Lead is a toxic metal in the globe. It is one of the most ubiquitously spread toxic metals due to thousands of years of use in many applications. It has been used in paints, gasoline, cosmetics, stained glass, ammunition, toys, various other materials, and recently found in spices especially in turmeric and chilli powder. It was banned for use in paints in developed countries many years ago but continues to be a problem in low-income countries with chipping paint that has not been properly remediated.
People are exposed to lead through: soil contaminated with lead or food cultivated in it; lead water pipes or those soldered with lead, which can leach into the water supply; some canned goods, if the cans are soldered with lead; paint on some imported toys and lastly, battery lead. Lead can make its way into the body from anywhere, it can be from the air, soil, water and even from some homes. The leading cause of lead poisoning in children living in Bangladesh and similar countries is the subpar recycling of lead-acid batteries.
For many years, environmental lead has been known to be a health and developmental hazard for young children. Lead is more dangerous to children than adults. Because it can harm the developing brain, causing reduced intelligence, learning disabilities and behavioural problems, school attention deficit disorder, and learning disabilities. The major exposure to Bangladesh has been lead gasoline. All of Bangladesh's fuel centres have been converted to lead-free gasoline, people should not be having exposure to it. Although an ideal blood lead level (BLL) is zero, recent studies indicated the national mean BLL among Bangladeshi children below 19 years of age is estimated to be 7 μg/dL. This level is associated with a loss of major intelligence among children. Bangladesh is estimated to have the 4th highest rate of death attributable to lead exposures globally.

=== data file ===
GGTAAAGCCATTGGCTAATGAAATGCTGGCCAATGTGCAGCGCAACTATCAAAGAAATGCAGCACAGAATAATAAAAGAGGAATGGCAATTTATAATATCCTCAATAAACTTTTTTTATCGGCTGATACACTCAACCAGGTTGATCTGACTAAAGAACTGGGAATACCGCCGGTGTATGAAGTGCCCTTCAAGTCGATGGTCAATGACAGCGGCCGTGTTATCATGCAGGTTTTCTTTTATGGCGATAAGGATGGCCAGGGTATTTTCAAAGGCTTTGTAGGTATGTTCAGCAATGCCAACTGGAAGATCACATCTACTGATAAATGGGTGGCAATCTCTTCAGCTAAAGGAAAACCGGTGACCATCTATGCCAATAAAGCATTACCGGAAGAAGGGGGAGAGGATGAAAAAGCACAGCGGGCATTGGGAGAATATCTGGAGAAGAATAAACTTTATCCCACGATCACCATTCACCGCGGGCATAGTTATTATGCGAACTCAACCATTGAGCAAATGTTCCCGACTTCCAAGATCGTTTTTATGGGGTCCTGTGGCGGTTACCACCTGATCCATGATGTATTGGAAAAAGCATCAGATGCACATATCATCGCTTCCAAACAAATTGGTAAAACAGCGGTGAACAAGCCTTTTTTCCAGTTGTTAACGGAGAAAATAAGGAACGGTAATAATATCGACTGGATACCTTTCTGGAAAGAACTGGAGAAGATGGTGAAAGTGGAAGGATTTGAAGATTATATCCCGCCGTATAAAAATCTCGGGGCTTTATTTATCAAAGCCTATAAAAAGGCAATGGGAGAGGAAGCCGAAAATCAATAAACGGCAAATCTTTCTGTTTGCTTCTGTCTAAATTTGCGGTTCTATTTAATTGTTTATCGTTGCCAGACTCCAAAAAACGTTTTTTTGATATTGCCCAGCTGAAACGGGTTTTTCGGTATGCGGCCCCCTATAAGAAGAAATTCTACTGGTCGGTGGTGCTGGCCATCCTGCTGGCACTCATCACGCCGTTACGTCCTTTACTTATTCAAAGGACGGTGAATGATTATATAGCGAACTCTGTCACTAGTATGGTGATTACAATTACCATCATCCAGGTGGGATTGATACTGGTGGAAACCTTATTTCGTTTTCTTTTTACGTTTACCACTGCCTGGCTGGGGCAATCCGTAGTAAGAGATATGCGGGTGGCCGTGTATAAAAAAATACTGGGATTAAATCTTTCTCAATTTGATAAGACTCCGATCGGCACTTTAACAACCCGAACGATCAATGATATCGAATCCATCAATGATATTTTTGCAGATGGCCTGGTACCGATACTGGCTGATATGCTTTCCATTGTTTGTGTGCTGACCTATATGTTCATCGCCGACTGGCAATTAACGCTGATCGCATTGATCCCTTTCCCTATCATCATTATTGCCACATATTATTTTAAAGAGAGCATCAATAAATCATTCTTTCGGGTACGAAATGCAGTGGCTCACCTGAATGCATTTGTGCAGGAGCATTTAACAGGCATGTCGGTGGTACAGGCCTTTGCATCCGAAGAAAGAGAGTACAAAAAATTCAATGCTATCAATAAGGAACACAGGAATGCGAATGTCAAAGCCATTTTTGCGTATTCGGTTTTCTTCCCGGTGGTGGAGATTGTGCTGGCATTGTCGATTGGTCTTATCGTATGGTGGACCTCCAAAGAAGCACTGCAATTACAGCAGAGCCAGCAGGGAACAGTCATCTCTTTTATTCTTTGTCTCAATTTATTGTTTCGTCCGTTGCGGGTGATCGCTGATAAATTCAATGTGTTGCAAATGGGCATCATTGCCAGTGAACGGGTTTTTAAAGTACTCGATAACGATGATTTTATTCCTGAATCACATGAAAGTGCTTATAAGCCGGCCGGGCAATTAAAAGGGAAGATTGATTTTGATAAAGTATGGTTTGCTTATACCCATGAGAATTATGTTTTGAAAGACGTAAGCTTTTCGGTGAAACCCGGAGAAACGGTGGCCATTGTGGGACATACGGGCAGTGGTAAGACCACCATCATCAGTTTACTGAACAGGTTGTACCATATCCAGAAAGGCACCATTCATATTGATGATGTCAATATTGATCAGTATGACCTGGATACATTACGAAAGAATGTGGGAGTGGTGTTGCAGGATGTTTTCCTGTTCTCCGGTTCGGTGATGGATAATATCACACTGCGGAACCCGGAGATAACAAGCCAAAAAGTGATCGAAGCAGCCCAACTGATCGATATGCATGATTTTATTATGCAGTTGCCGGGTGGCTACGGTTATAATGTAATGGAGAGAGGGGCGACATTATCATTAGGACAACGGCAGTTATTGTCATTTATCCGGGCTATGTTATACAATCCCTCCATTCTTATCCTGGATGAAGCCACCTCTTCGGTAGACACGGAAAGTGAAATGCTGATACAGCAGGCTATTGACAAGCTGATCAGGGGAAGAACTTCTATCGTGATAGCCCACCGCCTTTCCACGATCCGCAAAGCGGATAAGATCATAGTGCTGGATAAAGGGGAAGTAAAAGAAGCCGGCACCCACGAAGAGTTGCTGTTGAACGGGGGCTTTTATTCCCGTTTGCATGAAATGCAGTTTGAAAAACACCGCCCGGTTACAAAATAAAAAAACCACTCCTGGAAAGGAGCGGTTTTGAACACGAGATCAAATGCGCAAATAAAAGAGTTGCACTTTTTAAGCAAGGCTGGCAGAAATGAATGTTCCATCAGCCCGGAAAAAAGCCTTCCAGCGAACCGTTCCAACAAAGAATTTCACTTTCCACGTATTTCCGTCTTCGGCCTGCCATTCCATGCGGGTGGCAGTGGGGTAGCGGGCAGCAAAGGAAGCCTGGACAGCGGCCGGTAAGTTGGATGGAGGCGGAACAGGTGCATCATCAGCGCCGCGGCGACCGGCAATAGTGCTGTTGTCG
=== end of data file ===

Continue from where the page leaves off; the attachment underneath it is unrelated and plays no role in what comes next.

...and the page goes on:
The toxic truth is children's lead exposure can potentially impact children's growth and intelligence potential. Therefore there is utmost need to mitigate lead exposure by enhancing awareness and appropriate disposal. One of the most important things we can do to decrease children's exposure to lead in Bangladesh and similar countries is to ensure lead is no longer used in household and other paints to which children may be exposed (such as paints on playground equipment) and appropriate way of disposing lead-containing batteries. In developing countries, awareness of the public health impact of exposure to lead is growing but relatively few of these countries have introduced policies.
A variety of interventions may be recommended, including improved nutrition, correction of iron deficiency, family education, chemical chelation, and attempts to remove lead sources from the child's environment. Therefore we need continued investment in the reduction of lead exposure across the globe.
Dr Mahfuzar Rahman is the Country Director of Pure Earth, Bangladesh.